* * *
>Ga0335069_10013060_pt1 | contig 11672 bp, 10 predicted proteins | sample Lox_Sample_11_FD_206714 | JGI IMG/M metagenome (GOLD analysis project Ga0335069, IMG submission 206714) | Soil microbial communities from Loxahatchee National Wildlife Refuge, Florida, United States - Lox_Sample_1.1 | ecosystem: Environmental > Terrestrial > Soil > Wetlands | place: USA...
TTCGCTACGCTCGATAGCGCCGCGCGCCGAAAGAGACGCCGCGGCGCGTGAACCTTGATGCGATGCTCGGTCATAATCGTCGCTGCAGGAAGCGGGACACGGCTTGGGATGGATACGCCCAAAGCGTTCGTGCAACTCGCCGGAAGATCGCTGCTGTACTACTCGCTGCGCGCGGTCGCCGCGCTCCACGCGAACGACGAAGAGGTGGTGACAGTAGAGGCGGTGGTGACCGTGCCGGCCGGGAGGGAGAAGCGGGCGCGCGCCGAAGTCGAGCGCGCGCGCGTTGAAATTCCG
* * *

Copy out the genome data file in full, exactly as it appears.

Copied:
>Ga0335069_10013060_pt1 | contig 11672 bp, 10 predicted proteins | sample Lox_Sample_11_FD_206714 | JGI IMG/M metagenome (GOLD analysis project Ga0335069, IMG submission 206714) | Soil microbial communities from Loxahatchee National Wildlife Refuge, Florida, United States - Lox_Sample_1.1 | ecosystem: Environmental > Terrestrial > Soil > Wetlands | place: USA...
TTCGCTACGCTCGATAGCGCCGCGCGCCGAAAGAGACGCCGCGGCGCGTGAACCTTGATGCGATGCTCGGTCATAATCGTCGCTGCAGGAAGCGGGACACGGCTTGGGATGGATACGCCCAAAGCGTTCGTGCAACTCGCCGGAAGATCGCTGCTGTACTACTCGCTGCGCGCGGTCGCCGCGCTCCACGCGAACGACGAAGAGGTGGTGACAGTAGAGGCGGTGGTGACCGTGCCGGCCGGGAGGGAGAAGCGGGCGCGCGCCGAAGTCGAGCGCGCGCGCGTTGAAATTCCG